It’s hard, it takes work, we still feel that we should be doing more but, all things considered, we think he’ll be fine.

    Somehow, people are surprised that more children are struggling in the classroom, especially little boys, when recess is cut, kids don’t have enough time to play, they have longer days (especially in urban areas) and we’re now in an era of high-stakes testing.

    I’m torn with with longer days as our family needs the after-school programming but some kids have a lot more energy and they need to get it out, and even in after-school, they may not have that opportunity. By the time we get home, our kids barely have time to do anything else besides having snack, doing homework and getting ready for bed and it starts all over again.

    In a society that prefers diet pills to exercise and other quick-fix solutions that never work, why would we needlessly medicate children who don’t need it (I acknowlege that some do) with powerful drugs where the long term side effects are unknown when the FDA doesn’t even properly regulate food.

    • October 15, 2012 3:23 pm

      Thank you for sharing your story. It sounds like your son is an active and engaged child with lots of good support!

      Did you find that medical and/or school professionals tried to push you in the direction of medications once your son was diagnosed with ADHD? Was it difficult to resist?

      • N. S. permalink
        October 15, 2012 4:12 pm

        Well, his teachers kept pushing us to get him tested which we never wanted to do because we guessed that was the diagnosis that they were hinting at and we tended to feel that was a catch all diagnosis given to highly active boys.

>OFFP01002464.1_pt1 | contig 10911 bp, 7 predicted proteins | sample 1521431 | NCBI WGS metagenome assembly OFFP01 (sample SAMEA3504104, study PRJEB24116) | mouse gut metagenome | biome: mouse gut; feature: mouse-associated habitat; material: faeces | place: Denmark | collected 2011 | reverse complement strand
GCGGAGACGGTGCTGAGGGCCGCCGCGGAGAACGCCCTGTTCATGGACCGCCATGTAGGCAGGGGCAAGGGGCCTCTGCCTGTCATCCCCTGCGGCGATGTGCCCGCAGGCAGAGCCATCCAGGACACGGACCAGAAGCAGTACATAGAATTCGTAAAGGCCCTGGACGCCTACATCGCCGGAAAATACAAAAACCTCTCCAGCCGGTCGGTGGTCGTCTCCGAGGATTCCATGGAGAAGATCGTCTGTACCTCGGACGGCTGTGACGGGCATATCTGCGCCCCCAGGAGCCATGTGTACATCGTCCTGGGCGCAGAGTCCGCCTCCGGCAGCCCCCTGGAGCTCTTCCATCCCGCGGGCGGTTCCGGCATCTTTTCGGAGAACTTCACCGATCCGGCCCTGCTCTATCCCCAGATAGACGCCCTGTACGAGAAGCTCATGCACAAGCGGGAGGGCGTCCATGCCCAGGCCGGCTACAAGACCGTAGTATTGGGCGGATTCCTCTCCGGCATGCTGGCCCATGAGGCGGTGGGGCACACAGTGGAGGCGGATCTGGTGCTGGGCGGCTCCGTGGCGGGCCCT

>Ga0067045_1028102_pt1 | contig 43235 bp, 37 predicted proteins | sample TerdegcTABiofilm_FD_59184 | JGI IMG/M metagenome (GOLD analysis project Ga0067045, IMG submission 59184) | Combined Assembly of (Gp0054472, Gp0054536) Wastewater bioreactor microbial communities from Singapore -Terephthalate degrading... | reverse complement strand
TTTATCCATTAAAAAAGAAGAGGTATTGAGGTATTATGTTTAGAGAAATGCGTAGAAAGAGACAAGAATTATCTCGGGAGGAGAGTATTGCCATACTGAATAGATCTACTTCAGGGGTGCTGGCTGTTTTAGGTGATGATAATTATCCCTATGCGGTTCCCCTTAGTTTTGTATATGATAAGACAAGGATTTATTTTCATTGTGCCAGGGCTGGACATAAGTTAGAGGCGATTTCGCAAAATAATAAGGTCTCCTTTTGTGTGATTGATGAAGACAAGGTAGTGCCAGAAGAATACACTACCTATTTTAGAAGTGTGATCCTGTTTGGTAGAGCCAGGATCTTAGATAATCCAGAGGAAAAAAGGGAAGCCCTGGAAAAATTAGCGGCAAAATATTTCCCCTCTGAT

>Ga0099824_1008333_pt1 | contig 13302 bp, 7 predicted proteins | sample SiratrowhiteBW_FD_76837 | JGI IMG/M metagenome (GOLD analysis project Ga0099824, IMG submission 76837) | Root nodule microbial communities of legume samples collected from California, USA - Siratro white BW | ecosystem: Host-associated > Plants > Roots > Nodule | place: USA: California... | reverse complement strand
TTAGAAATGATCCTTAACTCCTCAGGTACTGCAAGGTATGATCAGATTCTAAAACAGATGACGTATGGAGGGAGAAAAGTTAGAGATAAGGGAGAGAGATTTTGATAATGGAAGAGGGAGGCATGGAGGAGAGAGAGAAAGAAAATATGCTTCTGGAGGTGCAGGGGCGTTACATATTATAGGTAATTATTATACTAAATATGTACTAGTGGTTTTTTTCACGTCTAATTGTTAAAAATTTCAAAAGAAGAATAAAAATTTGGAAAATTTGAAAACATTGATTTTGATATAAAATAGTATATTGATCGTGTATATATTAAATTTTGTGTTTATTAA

We always worried about how poorly little Black boys are faring in school and didn’t want another “strike” against our son so to speak and didn’t want him tracked into special ed because that’s disproportionately the case. We communicated this to the school as well.

        However, we kept hearing some of the same feedback even from preschool to now…can’t sit still, challenging to redirect, drawing all the time, difficulty focusing and the like. Thankfully though, he was fine academically.

        There were some behavioral problems but they tended to be managed but issues still cropped up from time to time which we couldn’t ignore any longer. After thinking hard and reflecting on advice from a very close friend who is an education advocate in another city, we decided to put our fears aside and get the evaluation.

        She stressed that such a diagnosis meant he would be eligible for more tools to help him succeed and as parents, we have the final say in what course of action to take.

        As for medication, we were very clear with our pediatrician and the psychologist that medication was not going to be an option unless things became dire and chose to go the behavioral route. They also didn’t think medication was necessary.

        I’m just grateful that we have good insurance (too many people don’t) to take advantage of these resources.

        Bottom line, parents have to advocate for their children and it is daunting. You know your child best and if the physician doesn’t share the same values, find another one. The best solution is not always the easiest, and it’s still challenging for us.